Batman/Superman Annual #2 review

The Batman/Superman Annual plays out as sort of an extended epilogue for the previous arc. I enjoyed the last few issues involving Superman’s nemesis, Xa-Du the Phantom King, so I was curious to see how things would continue after Batman/Superman #20′s conclusion. I mentioned in the last review that I felt a little cheapened by the ending of their last conflict, but it was still a reasonable solution for the menacing Phantom King. However, from his imprisonment in the Phantom Zone, Xa-Du was still able to set a plan in motion; a plan to kill Clark Kent *dramatic music plays*

I’ll comment on the art first seeing how there were several artists involved on the annual. Surprisingly, unless you have a very keen eye and know each individuals style verbatim, it’s really hard to tell when there was an artist change, which I really love. I’m not sure how much each person was involved on the pencils or the amount of pages, but it’s great to see such consistency throughout the book. Actually, it was practically a small army that was tasked with the panels from inks and colors to the lettering, so bravo to the creative team.

Clark Kent is investigating an area in the Bahamas that’s been affected by recent conflict, much to the disliking of Batman who vehemently insists that this is a job for Superman. After seeing a great big cloud that resembles Doomsday Mist (from the recent Superdoom event), Kent agrees and quickly puts on his Kryptonian armor. We get a taste of Superman’s new ability–his solar flare power. It’s a spectacular sight to see and it was cool hearing how Superman described the move as “every cell in your body exploding like a miniature supernova”. Again, this was to the disliking of Batman who was still minutes away because the move leaves Superman completely powerless for an entire twenty-four hours! At least he gogets to go back to his original plan of being Clark Kent.

Batman/Clark Kent Annual review

That title’s a bit more fitting wouldn’t you agree? Anyway, Clark’s inner dialogue offers some great insight into the psyche of the Man of Steel. I’m so use to seeing the tough-as-nails powerhouse Kryptonian, that it’s easy for me to forget about mild manner Clark Kent (or the fact that he has a job. Could’ve sworn Jimmy Olsen was the go to guy at the Planet). Clark actually revels in the fact that he’s merely flesh and blood for the time being. This is a guy who is impervious to mostly everything, so it’s sort of thrilling that he’s somewhat defenseless in the tropics of the Bahamas. I assume that this is his idea of a vacation.

Kent quickly comes across a group of survivors who are a bit weary to see a stranger approaching them. Those worries soon turn into terror when they are attacked by a Man-Bat. Luckily for everyone involved, Batman swoops in to save the day. Xa-Du’s plan comes to full realization. He’s influenced an elite squad of killers to come eradicate Mr. Kent. Bane, Killer Croc, Cheshire, and her troop of Man-Bats make up the Phantom King’s extermination squad. Batman takes the time to explain the ferocity of his rogues gallery members as he formulates a plan. Batman/Superman often delivers quick humor amongst the intense moments. This month’s funny moments come in the dialogue between Batman and civilian Superman. I love the Batman, but having him as a best friend seems like it would a pain in the butt sometimes. He’s so smug and sarcastic when he talks to Clark. It’s quite funny though.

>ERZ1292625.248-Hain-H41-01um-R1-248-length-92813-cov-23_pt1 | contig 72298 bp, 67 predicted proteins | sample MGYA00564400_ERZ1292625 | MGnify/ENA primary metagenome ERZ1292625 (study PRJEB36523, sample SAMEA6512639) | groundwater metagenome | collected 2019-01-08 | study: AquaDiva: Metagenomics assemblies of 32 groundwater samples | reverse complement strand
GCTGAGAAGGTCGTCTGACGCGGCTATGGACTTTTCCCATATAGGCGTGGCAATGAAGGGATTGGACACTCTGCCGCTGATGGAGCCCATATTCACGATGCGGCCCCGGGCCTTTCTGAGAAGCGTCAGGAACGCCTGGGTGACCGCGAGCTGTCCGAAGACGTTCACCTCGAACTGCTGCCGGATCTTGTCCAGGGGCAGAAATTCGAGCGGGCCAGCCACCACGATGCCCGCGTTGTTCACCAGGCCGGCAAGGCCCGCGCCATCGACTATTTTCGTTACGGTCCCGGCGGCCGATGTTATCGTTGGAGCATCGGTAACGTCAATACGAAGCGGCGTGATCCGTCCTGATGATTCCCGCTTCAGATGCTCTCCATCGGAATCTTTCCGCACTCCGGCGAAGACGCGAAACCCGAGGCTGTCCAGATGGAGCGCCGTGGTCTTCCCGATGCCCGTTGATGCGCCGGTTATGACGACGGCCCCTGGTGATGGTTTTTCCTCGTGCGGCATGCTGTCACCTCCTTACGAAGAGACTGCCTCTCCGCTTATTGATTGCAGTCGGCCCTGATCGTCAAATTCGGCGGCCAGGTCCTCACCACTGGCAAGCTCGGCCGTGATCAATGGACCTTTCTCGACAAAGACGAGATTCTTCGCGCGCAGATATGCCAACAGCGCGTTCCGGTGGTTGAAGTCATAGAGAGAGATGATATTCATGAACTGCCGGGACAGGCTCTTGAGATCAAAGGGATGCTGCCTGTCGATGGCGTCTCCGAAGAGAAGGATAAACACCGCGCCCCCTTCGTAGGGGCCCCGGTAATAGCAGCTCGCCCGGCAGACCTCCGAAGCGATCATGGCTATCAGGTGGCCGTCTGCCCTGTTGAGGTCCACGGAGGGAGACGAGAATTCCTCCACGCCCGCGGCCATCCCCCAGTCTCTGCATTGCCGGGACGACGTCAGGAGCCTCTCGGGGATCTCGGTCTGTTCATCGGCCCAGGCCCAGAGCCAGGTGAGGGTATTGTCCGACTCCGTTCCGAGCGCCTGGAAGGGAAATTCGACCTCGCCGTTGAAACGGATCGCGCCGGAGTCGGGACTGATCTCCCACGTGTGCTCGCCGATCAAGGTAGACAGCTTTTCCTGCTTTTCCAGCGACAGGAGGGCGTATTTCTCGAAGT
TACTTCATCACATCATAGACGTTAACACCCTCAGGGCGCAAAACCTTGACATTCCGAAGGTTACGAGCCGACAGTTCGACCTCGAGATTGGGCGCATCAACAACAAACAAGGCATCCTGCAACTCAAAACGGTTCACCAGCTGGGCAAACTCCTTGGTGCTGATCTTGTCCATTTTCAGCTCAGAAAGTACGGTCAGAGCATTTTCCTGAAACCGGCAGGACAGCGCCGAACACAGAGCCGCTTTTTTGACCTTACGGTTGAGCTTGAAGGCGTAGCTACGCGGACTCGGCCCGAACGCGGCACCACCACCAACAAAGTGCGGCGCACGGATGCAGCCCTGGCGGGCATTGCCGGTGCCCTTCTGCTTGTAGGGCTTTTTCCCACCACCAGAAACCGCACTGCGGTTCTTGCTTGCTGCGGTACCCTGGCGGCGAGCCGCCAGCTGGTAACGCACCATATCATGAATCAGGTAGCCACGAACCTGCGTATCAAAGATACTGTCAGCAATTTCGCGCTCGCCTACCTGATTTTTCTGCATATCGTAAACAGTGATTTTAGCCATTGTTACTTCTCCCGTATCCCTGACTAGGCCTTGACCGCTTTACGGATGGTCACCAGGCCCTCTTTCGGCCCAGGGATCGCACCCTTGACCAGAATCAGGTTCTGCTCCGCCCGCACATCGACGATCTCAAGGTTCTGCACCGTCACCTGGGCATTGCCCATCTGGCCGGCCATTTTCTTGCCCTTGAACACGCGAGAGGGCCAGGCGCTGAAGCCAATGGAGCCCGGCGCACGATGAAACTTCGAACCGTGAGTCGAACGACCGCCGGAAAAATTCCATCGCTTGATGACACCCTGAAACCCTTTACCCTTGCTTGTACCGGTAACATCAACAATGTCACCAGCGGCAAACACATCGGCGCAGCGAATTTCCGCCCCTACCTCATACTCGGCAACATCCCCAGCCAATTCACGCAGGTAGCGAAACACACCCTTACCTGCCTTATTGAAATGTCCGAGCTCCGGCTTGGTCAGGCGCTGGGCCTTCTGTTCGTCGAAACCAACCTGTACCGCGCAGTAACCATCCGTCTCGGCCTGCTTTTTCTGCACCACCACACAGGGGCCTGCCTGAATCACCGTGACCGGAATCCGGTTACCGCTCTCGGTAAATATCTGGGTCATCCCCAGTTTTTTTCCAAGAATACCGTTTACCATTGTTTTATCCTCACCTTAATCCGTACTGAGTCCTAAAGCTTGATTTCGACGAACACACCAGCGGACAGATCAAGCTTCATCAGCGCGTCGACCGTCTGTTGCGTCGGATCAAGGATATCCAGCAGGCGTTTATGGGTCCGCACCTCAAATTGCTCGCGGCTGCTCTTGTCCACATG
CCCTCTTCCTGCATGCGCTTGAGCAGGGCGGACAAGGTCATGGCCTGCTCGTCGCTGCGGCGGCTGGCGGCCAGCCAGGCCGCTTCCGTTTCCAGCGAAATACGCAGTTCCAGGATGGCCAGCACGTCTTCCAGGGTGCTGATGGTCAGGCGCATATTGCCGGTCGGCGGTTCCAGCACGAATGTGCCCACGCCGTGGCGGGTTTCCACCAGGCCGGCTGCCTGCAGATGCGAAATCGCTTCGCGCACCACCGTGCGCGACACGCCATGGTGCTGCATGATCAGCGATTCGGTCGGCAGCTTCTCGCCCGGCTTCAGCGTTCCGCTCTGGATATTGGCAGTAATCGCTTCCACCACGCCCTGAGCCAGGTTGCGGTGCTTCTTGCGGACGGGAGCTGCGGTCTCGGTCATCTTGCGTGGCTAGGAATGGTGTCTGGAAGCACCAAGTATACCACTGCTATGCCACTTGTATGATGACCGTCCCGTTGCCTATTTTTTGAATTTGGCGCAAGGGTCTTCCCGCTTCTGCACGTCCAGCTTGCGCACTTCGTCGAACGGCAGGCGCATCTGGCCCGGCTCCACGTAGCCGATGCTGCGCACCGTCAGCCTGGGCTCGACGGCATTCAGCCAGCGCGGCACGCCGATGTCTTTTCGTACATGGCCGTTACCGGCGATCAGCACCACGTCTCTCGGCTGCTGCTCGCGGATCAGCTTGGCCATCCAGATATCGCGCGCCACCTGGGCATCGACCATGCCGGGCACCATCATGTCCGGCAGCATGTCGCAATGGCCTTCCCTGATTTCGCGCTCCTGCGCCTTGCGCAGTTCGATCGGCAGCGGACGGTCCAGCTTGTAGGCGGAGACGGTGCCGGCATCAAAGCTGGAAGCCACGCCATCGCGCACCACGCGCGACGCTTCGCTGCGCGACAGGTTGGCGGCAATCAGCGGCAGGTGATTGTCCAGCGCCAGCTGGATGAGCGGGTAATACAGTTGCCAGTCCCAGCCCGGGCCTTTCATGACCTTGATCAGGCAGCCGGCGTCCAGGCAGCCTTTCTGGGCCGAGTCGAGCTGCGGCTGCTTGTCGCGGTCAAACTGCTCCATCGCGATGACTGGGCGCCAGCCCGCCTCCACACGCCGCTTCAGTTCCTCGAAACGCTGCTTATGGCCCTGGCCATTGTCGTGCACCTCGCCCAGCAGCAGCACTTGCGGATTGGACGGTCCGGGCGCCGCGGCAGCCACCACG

Batman gets separated from the team for a short while, leaving the rest of the group to fend for themselves. I feel like this gets used often, but knowing Batman’s demeanor and the actions he takes in battle, I don’t ever mind taking the Caped Crusader out of the fray for a bit so he can make some sort of triumphant return. Before that can occur though, one of the survivors, hoping to protect himself and those close to him, surrenders to Bane in exchange for information on how to capture Kent. This was a cold and chilling scene.

Bane impales the man right through the chest with his large knife. Part of me felt like that’s what the guy gets, but even Bane didn’t even have an explanation for his actions. Then he proceeded to slit the victim’s throat. I would say that Bane’s Venom is one helluva drug, but that act of horrific violence can be chalked up to Xa-Du’s influence.

Bane decides to take matters into his own hands when he finally sets his eyes on the prize. As he pursues Kent, the chase is interrupted by the Dark Knight and his scaly steed, Killer Croc! You heard right. Batman came riding in on the back of [a blinded] Killer Croc. Compared to Bane’s strength and intellect, Croc’s just a big ol’ strong dummy. Studies show living in the sewers of Gotham and resorting to a life of crime does not help in most cases.

Recommended if: 

  • You want to see how Clark Kent fares in the crime fighting world
  • You want to see how smug and sarcastic Batman can be
  • You want to see if Batman can ride the rodeo for the full 8sec.


The annual was visually appealing and the story was a fun simple concept. A powered down Superman and a squad of certified killers sent to kill Clark Kent. I figured it was an easygoing story until the very end. If you enjoyed the last arc and have a few bucks to spare, go ahead and pick this issue up.

Clark catches a knife to the side, and Batman’s not around to offer any sort of aid? I’m intrigued to say the least

SCORE: 8.5/10